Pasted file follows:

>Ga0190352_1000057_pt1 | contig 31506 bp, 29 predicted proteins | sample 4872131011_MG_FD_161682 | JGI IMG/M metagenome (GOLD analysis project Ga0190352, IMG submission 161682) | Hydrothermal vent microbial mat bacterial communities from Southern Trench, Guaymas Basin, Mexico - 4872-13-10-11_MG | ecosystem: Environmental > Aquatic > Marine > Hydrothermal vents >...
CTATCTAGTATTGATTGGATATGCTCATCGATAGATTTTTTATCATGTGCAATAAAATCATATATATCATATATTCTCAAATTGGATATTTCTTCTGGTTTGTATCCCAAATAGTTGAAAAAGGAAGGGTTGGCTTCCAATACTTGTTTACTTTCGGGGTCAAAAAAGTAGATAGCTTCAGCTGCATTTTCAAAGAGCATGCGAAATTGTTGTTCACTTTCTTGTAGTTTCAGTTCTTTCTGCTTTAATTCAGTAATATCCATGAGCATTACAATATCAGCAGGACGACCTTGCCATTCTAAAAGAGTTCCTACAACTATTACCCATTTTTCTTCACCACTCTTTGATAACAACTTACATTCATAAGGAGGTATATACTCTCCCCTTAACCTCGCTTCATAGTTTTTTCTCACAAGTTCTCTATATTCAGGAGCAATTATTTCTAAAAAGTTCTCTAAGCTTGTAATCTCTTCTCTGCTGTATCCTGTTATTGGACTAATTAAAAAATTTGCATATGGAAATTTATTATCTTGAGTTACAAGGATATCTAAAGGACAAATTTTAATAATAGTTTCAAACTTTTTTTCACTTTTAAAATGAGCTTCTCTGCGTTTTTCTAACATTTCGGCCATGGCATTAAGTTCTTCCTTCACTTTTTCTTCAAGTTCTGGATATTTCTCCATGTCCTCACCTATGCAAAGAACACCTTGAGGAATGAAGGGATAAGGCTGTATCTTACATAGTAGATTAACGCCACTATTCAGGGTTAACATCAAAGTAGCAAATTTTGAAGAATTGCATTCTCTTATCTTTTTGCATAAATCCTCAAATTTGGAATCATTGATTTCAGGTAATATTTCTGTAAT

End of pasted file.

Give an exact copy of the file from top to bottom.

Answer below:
>Ga0190352_1000057_pt1 | contig 31506 bp, 29 predicted proteins | sample 4872131011_MG_FD_161682 | JGI IMG/M metagenome (GOLD analysis project Ga0190352, IMG submission 161682) | Hydrothermal vent microbial mat bacterial communities from Southern Trench, Guaymas Basin, Mexico - 4872-13-10-11_MG | ecosystem: Environmental > Aquatic > Marine > Hydrothermal vents >...
CTATCTAGTATTGATTGGATATGCTCATCGATAGATTTTTTATCATGTGCAATAAAATCATATATATCATATATTCTCAAATTGGATATTTCTTCTGGTTTGTATCCCAAATAGTTGAAAAAGGAAGGGTTGGCTTCCAATACTTGTTTACTTTCGGGGTCAAAAAAGTAGATAGCTTCAGCTGCATTTTCAAAGAGCATGCGAAATTGTTGTTCACTTTCTTGTAGTTTCAGTTCTTTCTGCTTTAATTCAGTAATATCCATGAGCATTACAATATCAGCAGGACGACCTTGCCATTCTAAAAGAGTTCCTACAACTATTACCCATTTTTCTTCACCACTCTTTGATAACAACTTACATTCATAAGGAGGTATATACTCTCCCCTTAACCTCGCTTCATAGTTTTTTCTCACAAGTTCTCTATATTCAGGAGCAATTATTTCTAAAAAGTTCTCTAAGCTTGTAATCTCTTCTCTGCTGTATCCTGTTATTGGACTAATTAAAAAATTTGCATATGGAAATTTATTATCTTGAGTTACAAGGATATCTAAAGGACAAATTTTAATAATAGTTTCAAACTTTTTTTCACTTTTAAAATGAGCTTCTCTGCGTTTTTCTAACATTTCGGCCATGGCATTAAGTTCTTCCTTCACTTTTTCTTCAAGTTCTGGATATTTCTCCATGTCCTCACCTATGCAAAGAACACCTTGAGGAATGAAGGGATAAGGCTGTATCTTACATAGTAGATTAACGCCACTATTCAGGGTTAACATCAAAGTAGCAAATTTTGAAGAATTGCATTCTCTTATCTTTTTGCATAAATCCTCAAATTTGGAATCATTGATTTCAGGTAATATTTCTGTAAT